29 Jun 2020  |   03:52am IST

Opportune time for India to be UNSC member

Opportune time for India to be UNSC member

Apart from Covid-19, India faces animosity in its northern and north western borders not only from China, Pakistan but also Nepal. All these came at virtually the same time. However, amidst these problems India ran unopposed in the Asia-Pacific region for the non-permanent United Nations Security Council (UNSC) seat. Member states earlier this month elected India to the non-permanent seat of the Security Council for the term 2021-22 with an overwhelming support in which India received 184 out of the 192 valid votes polled.

This was not the first time though. In fact this was for the eighth time that India has been elected to UNSC. India has served seven times earlier: 1950-1951, 1967-1968, 1972-1973, 1977-1978, 1984-1985, 1991-1992 and 2011-2012. However, the timing for this term is crucial as India is battling the eye-ball to eye-ball confrontation on its borders and that too especially with China whose military strength is multiple times more than that of India.

To achieve this feat, the Indian mission at the United Nations reached out individually to all countries at multiple levels. The permanent representative of India to the UN, then Ambassador Syed Akbaruddin followed by Ambassador TS Tirumurti, engaged all the envoys of the 193 member nations individually.

This time the voting process indeed was a unique one as the entire world is facing the Covid-19 crisis. Keeping the pandemic in mind, there were many conversations and virtual meetings that took place to decide on the procedure of voting. The UN headquarters had shut down on March 15 this year and many member states were apprehensive about holding the elections in the regular place, which is the main hall of the General Assembly.

Since the voting could not have been rescheduled virtual meetings were held and consensus was reached on how to conduct the elections. Minute details were discussed, new procedures and rules were put in place to ensure a smooth sail through this hybrid voting process. India had maintained that elections should be held in the main hall of the General Assembly with the President of the General Assembly seated on the podium observing the entire proceedings. This was the stand taken just to ensure that the no one can question the sanctity of the elections.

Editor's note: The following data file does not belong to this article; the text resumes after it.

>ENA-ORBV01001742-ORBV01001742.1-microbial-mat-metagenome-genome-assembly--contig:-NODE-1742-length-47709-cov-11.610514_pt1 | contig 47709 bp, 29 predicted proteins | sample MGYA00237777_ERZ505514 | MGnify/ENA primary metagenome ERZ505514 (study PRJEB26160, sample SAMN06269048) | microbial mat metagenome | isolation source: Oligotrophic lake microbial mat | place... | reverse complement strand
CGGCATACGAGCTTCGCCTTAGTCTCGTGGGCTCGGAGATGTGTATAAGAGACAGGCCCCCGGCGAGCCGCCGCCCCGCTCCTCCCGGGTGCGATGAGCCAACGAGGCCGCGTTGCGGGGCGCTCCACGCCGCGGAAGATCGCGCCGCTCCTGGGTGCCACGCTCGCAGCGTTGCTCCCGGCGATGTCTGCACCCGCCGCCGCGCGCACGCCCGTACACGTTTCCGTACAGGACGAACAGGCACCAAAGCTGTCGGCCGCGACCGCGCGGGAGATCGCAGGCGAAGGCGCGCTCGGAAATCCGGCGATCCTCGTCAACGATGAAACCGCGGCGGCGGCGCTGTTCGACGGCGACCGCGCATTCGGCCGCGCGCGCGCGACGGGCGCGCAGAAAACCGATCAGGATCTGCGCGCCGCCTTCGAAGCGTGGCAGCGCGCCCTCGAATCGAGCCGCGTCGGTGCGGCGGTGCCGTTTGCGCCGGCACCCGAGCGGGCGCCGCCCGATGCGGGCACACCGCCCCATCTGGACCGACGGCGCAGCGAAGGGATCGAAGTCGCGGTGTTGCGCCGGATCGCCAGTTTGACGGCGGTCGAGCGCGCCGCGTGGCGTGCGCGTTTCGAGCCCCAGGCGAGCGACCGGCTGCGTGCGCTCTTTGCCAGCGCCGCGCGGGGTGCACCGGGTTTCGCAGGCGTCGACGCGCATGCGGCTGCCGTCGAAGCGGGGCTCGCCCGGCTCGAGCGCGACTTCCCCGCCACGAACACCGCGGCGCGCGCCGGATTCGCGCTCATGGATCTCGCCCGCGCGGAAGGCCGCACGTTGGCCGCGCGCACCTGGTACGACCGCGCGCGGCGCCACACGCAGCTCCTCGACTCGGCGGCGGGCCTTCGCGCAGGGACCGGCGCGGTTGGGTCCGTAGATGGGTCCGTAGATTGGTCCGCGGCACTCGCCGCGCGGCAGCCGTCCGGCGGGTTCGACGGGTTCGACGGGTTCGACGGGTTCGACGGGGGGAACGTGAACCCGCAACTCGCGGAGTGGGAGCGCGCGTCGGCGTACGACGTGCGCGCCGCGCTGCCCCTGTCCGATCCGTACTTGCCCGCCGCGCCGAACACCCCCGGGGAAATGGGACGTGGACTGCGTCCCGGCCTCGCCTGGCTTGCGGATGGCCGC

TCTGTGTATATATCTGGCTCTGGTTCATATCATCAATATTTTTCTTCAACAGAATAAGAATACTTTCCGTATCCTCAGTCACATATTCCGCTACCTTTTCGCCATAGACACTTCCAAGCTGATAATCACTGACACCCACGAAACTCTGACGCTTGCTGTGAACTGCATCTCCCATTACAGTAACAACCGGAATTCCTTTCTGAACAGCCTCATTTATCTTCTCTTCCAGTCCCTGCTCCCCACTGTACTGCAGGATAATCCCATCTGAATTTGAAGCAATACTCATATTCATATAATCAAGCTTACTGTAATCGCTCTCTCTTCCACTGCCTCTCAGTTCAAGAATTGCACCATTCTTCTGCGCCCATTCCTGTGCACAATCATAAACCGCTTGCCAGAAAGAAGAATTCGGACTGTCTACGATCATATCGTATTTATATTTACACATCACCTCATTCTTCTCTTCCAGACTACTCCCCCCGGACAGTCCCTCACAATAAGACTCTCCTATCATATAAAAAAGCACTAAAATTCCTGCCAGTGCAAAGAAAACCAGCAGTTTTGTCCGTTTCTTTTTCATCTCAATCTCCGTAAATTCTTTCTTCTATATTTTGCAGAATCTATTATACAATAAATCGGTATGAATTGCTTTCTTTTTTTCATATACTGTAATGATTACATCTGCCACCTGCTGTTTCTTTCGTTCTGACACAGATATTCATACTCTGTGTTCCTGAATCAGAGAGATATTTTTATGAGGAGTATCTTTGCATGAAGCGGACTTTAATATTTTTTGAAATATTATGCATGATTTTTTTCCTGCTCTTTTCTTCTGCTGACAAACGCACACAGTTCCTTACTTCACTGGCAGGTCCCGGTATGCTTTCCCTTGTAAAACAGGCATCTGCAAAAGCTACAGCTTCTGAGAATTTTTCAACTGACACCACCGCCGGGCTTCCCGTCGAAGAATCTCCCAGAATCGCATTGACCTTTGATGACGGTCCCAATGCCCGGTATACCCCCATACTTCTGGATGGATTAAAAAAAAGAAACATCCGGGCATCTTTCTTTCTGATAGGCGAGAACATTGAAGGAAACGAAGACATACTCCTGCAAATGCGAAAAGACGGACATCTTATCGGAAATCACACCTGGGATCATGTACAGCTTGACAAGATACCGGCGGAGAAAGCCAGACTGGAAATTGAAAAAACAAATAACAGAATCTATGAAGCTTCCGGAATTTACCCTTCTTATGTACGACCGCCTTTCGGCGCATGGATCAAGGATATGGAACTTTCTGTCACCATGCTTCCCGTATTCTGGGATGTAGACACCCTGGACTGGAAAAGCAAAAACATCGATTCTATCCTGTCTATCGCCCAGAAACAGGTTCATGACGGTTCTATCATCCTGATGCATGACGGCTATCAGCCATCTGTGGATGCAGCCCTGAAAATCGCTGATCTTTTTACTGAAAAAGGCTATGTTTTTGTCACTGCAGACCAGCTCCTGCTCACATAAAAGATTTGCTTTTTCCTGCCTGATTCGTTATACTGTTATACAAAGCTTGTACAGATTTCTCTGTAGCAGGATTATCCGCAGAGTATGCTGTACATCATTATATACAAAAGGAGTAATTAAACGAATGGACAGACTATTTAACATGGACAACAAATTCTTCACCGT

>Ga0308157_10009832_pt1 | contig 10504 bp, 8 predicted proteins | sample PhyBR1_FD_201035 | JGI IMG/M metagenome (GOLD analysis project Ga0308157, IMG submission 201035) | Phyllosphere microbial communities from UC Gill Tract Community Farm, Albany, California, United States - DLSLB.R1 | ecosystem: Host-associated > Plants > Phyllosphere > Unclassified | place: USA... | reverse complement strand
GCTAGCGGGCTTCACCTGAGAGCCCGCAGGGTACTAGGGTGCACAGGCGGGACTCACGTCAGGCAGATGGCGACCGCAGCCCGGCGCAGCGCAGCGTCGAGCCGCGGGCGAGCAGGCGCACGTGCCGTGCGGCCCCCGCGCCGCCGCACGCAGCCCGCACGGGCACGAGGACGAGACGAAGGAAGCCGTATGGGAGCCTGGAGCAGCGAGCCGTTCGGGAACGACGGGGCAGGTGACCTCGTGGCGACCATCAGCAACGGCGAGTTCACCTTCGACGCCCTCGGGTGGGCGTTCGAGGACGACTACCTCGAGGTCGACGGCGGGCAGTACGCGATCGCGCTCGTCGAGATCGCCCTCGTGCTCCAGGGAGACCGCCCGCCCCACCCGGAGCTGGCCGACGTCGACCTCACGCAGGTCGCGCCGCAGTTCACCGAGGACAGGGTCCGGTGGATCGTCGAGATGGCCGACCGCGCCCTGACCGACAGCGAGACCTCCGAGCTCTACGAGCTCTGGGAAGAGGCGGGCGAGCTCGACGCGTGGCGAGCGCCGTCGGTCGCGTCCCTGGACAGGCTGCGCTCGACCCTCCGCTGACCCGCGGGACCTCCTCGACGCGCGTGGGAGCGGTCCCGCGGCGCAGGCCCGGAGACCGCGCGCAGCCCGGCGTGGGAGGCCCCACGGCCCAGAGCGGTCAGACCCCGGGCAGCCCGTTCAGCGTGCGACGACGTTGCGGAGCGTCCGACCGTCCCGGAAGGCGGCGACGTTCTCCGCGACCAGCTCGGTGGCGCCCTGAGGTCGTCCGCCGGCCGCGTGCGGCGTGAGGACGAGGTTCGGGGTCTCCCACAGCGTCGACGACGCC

India had also suggested that the member states could come in batches of 24 for the organisers to be able to manage the social distancing norms. It was agreed by all members. The batches were not in alphabetical order so that member states did not sit beside each other. All of them maintained distance and took all precautions while they went in to cast their ballot.

For India it has come at a most opportune time as it is the Security Council’s primary responsibility, under the United Nations Charter, for the maintenance of international peace and security. It is for the Security Council to determine when and where a UN peace operation should be deployed. The Council responds to crises around the world on a case-by-case basis and it has a range of options at its disposal.

Indian diplomats in United Nations believe that Prime Minister Modi has made a clarion call for reformed multilateralism. The status quo of the multilateral system is what some countries would like to revert to and reinforce. This does not reflect current realities. It is also not in the interest of developing countries, which have started playing a major role within the United Nations and outside, but, whose voices have not found traction in these multilateral bodies. Consequently, there is a need to go beyond 1940s multilateral architecture and provide for greater representation, starting with the UN Security Council. In other words, the multilateral architecture needs to get contemporary and reflect reality to be relevant.

However, there are no tangible benefits from being a non-permanent member of UNSC, but there are intangible benefits. It is a matter of power and prestige in the global platform. Saddled with this responsibility, China which is a permanent member of the UNSC, and India the non-permanent member will now have to ensure that the face-off built at Galwan Valley recently needs to tapered down and that there is no escalation of tension. There should not be a knee-jerk action on the border engaging more than two billion populace of the world.


Iddhar Udhar